Long-lost Klimt painting sells for $37 million at auction
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Long-lost Klimt painting sells for $37 million at auction
“Portrait of Fräulein Lieser” by Gustav Klimt.“Portrait of Fräulein Lieser,” an enigmatic, long-lost 1917 painting by Gustav Klimt, sold Wednesday, April 24, 2024, for 35 million euros with fees, or about $37 million, at the auction house im Kinsky in Vienna. (via im Kinsky via The New York Times)

by Scott Reyburn



VIENNA.- “Portrait of Fräulein Lieser,” an enigmatic, long-lost 1917 painting by Gustav Klimt, sold Wednesday for 35 million euros with fees, or about $37 million, at the auction house im Kinsky in Vienna.

The unsigned and unfinished work was estimated to sell for between $32 million and $53 million, before the addition of fees. The winning bid was tendered in the room by Patti Wong, founder of Hong Kong-based art advisory company Patti Wong Associates. Wong said she was bidding on behalf of an Asian client.

The result was remarkable, given that there are questions surrounding this Klimt portrait. The identity of the girl depicted is open to question. The auction house said in its sale catalog that it had “not been able to clarify the precise provenance of the painting” since 1925, and the identity of the seller has not been revealed. Germany’s annexation of Austria in 1938, known as the Anschluss, and the Nazis’ persecution of its Jewish population also casts a murky shadow over the picture’s ownership history.

“We’re very happy with the price,” Wong said in an interview shortly after the auction. When asked if she and her client had any concerns about the uncertainties surrounding the subject and ownership history of the painting, Wong said: “We’ve done our research.”

Wong is making a habit of buying multimillion-dollar Klimt paintings for Asian clients. In June at Sotheby’s in London, she gave $108.4 million on behalf of a Hong Kong collector for Klimt’s 1918 portrait “Lady With a Fan,” a record for the artist at auction.

“Portrait of Fräulein Lieser” was left unfinished in Klimt’s studio when the artist died during the 1918 influenza pandemic, and it was then returned to the subject’s family, according to art historians. It was thought that the portrait had been commissioned by Adolf Lieser, a Jewish industrialist in Vienna, and showed his teenage daughter, Margarethe Constance.

More recent research suggests that the painting could have been commissioned by Adolf’s sister-in-law, Henriette Lieser, known as Lilly, and showed one of her two teenage daughters. Lilly was murdered in Auschwitz, but her daughters managed to escape the Holocaust, as did Margarethe.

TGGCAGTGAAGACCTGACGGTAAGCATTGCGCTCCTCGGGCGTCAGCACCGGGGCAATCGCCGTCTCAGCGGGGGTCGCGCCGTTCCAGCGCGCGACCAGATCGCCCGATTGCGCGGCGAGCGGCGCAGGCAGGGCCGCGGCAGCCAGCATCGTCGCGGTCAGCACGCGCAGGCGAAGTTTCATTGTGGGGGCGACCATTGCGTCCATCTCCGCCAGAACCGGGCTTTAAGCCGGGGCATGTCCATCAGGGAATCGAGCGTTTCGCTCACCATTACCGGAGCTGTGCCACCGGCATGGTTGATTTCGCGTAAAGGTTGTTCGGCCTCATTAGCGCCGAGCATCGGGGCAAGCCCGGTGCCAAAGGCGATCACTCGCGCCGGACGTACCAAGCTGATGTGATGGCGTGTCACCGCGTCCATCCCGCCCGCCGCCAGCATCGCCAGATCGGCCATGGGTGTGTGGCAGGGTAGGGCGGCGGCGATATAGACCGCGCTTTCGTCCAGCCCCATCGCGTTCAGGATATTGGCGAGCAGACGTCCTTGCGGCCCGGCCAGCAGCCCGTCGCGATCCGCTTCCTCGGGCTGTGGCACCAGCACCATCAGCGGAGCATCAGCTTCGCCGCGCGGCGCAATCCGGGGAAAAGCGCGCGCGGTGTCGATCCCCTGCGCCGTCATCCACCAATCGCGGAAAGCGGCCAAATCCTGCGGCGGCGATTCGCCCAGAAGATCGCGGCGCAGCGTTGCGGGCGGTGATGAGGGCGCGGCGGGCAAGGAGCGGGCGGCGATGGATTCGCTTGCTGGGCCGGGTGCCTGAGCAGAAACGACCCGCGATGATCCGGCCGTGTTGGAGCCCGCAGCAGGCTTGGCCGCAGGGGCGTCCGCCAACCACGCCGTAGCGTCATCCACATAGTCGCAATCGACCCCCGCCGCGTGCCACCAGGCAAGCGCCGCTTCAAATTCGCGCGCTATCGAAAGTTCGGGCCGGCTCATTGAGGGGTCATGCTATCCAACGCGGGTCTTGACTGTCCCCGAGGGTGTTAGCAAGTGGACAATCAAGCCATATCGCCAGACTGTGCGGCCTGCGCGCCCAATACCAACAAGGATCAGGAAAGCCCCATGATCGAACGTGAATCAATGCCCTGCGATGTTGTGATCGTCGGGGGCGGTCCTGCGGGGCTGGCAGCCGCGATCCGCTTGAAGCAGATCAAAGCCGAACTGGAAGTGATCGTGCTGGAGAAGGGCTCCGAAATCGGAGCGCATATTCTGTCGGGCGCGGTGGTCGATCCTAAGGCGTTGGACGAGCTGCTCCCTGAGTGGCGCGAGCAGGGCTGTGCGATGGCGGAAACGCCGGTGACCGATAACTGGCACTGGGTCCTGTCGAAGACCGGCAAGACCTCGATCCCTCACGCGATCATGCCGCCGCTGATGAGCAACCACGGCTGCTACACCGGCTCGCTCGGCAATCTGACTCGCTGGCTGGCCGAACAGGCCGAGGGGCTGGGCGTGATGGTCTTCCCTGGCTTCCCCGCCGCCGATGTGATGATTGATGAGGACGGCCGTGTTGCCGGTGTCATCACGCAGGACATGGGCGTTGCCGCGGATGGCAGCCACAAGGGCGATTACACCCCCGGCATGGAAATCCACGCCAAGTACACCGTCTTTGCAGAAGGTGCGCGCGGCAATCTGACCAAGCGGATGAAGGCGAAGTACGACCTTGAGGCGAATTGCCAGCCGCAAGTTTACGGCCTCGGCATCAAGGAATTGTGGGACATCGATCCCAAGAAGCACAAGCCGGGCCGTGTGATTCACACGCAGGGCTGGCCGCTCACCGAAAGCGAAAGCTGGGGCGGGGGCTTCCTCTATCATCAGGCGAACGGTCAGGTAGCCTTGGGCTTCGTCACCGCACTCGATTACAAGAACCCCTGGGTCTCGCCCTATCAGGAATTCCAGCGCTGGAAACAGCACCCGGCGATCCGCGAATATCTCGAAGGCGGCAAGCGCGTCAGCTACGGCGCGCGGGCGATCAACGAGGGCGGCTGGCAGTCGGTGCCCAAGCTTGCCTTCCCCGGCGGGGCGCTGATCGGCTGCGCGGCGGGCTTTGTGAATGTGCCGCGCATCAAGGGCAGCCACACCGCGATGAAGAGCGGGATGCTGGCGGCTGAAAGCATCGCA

It is highly unusual for a major painting by a famous modern artist to appear on the market after being lost for about 100 years — particularly at a regional auctioneer, rather than Sotheby’s or Christie’s. Although im Kinsky wouldn’t say who sold the painting, the auction house has conceded that it was likely acquired illegally during the Anschluss. This problematic provenance might also explain why the painting remained hidden for so long and wasn’t consigned for sale to an international auction house, where it would have undergone extensive provenance research.

Im Kinsky said in the catalog that it has facilitated a confidential, “fair and just solution” that has been agreed upon by the painting’s owners and the Lieser family heirs. Both parties would benefit from the sale, Ernst Ploil, a co-CEO of im Kinsky, has said, but he declined to say how the money would be shared.

The painting’s commercial appeal seemed to have been enhanced in October when Austria’s Federal Monuments Authority issued an export license for the work, meaning it could be sold to an international buyer.

But for some who viewed the portrait before the sale, the painting’s unfinished condition, rather than its provenance, was more problematic.

The face of the girl in the painting appears complete, but the red background lacks the final decorative details usually associated with Klimt. Some experts also said the painter likely hadn’t finished with the girl’s hands or cobalt blue robe.

“We don’t know what Klimt’s final idea of the painting was,” said Richard Nagy, a London dealer who specializes in 20th-century German and Austrian art, and who attended the im Kinsky auction.

The lack of a signature also would have negatively affected the price, Nagy added. “The signature is an artist’s seal of approval that the painting is finished to his satisfaction and can leave the studio,” he said. “If it had had a big Klimt signature, a lot more people would have been excited,” Nagy said. “But then again, how many more Klimt paintings are going to come into circulation?”

The fin-de-siècle sumptuousness of Klimt’s paintings has made him into one of the 21st-century art market’s most coveted trophy names. In 2006, New York-based cosmetics tycoon Ronald S. Lauder paid a record $135 million in a private transaction for the artist’s 1907 portrait ​​“Adele Bloch-Bauer I.” More recently, Klimt’s golden-hued fall landscape “Birch Forest,” from 1903, was one of the star lots in Christie’s $1.5 billion auction of the Paul G. Allen Collection, selling for $105 million in 2022.

“In terms of inherent beauty, alluring color and timeless imagery, only van Gogh can outdo Klimt,” said Hugo Nathan, a co-founder of the London-based art advisers Beaumont Nathan, which regularly buys high-value modern and contemporary works at auction. “Whilst both are of equal scarcity," he added, “restitution has brought masterpiece Klimts back to market, realizing unprecedented prices that firmly cement him in the trophy category.”

This article originally appeared in The New York Times.










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